Dist. 46 Legislators to Run as a Team, But Leave One Slot Open For Now

    Things sure have changed in the four years since lawmakers in the District 46 legislative delegation last announced that they would run together as a team in the Democratic primary.

    The district’s senator, Bill Ferguson, was chair of the Executive Nominations Committee at the time. Del. Luke H. Clippinger was a member of the House Economic Matters Committee. Del. Brooke E. Lierman was completing her first term. And Del. Robbyn T. Lewis was seeking her first full term, after being appointed to her seat in January 2017.

    Today, Ferguson is Senate president. Clippinger is chair of the House Judiciary Committee. Lewis has become one of the legislature’s most vocal advocates for mass transit. And Lierman is running for state comptroller.

    On Tuesday, Ferguson, Clippinger and Lewis announced that they would run together as a ticket in the 2022 Democratic primary — and said that dozens of community leaders from the 46th District representing 24 neighborhoods have already endorsed their reelection bids.

    “Team46’s strength comes from our ability to work as one cohesive unit on behalf of the residents of the 46th Legislative District,” Clippinger said in a statement. “Bill, Robbyn and I each have unique experiences and expertise on a variety of issues ranging from crime reduction and civil rights protections to improving educational outcomes and protecting public health.”

    Lierman’s decision to run for higher office creates an opportunity in the district for other ambitious community leaders. At least three nonincumbent Democrats are vying for a District 46 House seat: Mark Edelson, an attorney and instructor at Goucher College who is president of the Canton Community Association and a member of the Democratic State Central Committee; Vincent Andrews, a nonprofit public health attorney and former teacher; and Augusta Christensen, a Democratic strategist and fundraiser.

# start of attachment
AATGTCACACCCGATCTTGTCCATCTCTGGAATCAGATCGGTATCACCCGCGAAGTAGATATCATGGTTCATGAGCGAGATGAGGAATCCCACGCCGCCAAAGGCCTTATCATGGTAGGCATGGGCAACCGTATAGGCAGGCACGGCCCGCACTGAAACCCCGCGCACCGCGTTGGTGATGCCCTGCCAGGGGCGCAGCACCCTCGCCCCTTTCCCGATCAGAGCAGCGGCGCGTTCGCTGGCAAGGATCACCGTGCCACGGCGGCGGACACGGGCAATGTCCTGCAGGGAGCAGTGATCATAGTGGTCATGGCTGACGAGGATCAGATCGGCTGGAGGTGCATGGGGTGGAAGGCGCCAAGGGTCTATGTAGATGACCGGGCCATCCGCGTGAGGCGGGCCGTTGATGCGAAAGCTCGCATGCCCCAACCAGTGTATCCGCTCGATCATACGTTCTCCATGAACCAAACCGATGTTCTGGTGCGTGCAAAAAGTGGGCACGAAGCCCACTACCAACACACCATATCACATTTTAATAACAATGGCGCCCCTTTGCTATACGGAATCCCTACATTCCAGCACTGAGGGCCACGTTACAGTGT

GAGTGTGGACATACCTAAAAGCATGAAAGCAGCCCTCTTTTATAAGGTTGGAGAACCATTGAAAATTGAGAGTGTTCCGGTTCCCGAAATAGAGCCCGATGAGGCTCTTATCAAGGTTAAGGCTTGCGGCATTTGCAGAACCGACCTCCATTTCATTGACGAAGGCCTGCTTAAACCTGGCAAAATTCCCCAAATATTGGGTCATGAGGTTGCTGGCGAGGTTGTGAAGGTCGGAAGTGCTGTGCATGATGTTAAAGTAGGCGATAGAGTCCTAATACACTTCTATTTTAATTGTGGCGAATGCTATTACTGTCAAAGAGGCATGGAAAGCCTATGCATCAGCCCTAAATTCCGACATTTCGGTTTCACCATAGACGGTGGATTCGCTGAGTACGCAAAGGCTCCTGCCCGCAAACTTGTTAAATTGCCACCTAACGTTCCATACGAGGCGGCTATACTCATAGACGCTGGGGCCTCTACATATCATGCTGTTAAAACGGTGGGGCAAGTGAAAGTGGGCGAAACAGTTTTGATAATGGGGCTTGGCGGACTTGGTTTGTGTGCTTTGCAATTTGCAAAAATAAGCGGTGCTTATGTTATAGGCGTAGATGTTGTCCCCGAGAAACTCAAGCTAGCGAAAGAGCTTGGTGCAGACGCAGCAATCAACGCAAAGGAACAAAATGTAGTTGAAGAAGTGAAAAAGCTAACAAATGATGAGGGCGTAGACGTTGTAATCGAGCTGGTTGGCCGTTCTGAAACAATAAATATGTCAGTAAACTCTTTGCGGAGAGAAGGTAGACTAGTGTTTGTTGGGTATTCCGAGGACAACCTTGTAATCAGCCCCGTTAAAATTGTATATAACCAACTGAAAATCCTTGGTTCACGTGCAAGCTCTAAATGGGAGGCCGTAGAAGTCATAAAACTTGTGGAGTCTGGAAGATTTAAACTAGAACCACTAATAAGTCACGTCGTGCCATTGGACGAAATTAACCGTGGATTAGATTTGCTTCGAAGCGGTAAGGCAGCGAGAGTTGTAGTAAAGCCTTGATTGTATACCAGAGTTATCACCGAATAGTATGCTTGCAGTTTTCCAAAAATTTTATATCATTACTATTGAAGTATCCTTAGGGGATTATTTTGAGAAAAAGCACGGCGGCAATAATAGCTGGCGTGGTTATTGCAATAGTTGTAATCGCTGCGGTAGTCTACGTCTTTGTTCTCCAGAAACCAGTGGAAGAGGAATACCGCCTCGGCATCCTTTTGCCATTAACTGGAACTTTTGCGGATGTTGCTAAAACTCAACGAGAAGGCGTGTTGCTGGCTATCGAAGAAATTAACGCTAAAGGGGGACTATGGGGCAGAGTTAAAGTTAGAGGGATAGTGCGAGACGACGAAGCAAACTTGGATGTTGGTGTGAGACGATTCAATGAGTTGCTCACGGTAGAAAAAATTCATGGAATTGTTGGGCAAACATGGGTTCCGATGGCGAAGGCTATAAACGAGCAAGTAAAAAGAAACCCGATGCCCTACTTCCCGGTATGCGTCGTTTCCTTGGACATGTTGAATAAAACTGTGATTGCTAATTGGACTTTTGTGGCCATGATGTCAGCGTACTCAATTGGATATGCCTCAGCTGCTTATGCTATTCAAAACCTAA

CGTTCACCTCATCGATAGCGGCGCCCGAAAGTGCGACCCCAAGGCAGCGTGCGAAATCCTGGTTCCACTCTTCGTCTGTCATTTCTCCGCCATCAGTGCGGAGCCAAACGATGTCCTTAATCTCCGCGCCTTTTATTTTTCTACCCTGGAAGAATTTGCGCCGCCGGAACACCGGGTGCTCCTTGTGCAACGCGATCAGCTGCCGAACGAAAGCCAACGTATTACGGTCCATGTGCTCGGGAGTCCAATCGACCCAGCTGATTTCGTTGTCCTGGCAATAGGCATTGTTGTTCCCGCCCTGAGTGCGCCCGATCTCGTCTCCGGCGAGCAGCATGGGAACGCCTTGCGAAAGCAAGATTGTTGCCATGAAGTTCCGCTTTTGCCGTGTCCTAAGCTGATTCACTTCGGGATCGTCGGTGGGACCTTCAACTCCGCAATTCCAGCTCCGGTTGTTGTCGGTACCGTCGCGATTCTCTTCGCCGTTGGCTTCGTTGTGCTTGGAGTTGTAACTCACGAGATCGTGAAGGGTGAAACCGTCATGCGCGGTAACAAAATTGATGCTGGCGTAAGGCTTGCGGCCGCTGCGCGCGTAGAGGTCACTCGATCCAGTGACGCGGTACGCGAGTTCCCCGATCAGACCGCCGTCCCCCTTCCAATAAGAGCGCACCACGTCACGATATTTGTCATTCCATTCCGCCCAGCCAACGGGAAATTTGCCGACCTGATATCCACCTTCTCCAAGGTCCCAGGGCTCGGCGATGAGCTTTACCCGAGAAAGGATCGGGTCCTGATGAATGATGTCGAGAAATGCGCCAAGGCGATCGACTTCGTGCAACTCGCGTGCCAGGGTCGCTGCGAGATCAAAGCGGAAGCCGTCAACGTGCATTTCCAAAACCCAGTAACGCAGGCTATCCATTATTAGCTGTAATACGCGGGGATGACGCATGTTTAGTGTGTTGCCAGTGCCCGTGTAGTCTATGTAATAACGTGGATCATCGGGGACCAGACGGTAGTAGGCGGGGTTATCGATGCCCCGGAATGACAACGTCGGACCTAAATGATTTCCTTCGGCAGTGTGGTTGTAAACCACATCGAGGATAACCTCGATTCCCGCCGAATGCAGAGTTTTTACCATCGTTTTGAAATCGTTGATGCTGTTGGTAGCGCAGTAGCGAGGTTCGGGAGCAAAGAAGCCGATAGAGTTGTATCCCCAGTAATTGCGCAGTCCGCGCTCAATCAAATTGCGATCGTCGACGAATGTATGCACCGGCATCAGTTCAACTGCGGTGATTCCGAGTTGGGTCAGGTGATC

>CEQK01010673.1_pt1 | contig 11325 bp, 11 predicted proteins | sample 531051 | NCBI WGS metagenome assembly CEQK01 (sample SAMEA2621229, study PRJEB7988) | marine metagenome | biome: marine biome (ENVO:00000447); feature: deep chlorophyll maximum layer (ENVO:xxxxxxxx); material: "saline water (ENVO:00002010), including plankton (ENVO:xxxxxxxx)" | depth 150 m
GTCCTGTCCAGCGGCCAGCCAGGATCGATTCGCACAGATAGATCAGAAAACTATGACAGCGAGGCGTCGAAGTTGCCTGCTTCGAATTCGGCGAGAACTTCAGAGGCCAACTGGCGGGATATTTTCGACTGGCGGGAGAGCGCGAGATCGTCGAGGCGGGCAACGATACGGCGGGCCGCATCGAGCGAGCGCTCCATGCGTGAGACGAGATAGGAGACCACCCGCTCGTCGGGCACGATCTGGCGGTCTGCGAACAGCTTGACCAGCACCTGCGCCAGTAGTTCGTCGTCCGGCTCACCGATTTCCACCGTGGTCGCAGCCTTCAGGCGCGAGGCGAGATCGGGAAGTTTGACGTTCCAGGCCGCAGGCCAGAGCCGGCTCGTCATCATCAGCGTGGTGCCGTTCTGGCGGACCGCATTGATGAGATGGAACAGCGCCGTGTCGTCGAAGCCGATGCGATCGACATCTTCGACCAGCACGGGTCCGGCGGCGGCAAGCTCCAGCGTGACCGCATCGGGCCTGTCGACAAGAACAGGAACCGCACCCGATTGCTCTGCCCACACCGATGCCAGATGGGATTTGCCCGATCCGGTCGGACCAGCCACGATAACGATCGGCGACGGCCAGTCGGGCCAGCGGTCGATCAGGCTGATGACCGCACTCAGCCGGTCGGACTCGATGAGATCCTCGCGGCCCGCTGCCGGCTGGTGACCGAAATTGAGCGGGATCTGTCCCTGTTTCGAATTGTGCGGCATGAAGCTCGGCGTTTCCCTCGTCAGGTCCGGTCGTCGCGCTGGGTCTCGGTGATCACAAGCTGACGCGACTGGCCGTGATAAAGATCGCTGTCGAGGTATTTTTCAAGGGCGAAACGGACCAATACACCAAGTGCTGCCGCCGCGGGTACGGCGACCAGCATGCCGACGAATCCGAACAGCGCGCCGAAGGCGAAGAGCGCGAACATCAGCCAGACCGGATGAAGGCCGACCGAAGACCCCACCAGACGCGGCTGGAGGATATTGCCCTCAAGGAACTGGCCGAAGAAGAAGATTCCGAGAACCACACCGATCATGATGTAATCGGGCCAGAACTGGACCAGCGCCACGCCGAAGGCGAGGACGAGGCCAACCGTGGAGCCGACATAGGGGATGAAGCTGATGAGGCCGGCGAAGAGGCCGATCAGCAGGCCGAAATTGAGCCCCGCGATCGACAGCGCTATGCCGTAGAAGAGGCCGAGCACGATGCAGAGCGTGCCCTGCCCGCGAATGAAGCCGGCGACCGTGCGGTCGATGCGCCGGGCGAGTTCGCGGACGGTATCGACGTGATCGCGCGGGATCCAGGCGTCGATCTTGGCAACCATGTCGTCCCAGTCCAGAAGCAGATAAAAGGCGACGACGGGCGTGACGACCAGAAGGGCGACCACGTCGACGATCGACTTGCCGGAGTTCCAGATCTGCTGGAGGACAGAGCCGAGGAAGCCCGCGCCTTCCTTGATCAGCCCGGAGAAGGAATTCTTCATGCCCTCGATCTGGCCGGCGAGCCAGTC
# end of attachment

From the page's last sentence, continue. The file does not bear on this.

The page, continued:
Sean D. Burns, an attorney and and assistant vice president for government relations with the Thurgood Marshall College Fund, is also eyeing the race. He is the nephew of the late Baltimore mayor Clarence “Du” Burns.

    Whether the District 46 incumbents decide to endorse someone later in the primary cycle remains to be seen. Ferguson lamented Lierman’s absence from the ticket, but said, “she will be a tremendous asset for the entire State of Maryland as our next Comptroller.”

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    Josh Kurtz
    Founding Editor Josh Kurtz is a veteran chronicler of Maryland politics and government. He began covering the State House in 1995 for The Gazette newspapers, and has been writing about state and local politics ever since. He was an editor at Roll Call, the Capitol Hill newspaper, for eight years, and for eight years was the editor of E&E Daily, which covers energy and environmental policy on Capitol Hill. For 6 1/2 years Kurtz wrote a weekly column on state politics for Center Maryland and has written for several other Maryland publications as well. Kurtz regularly gives speeches and appears on TV and radio shows to discuss Maryland politics.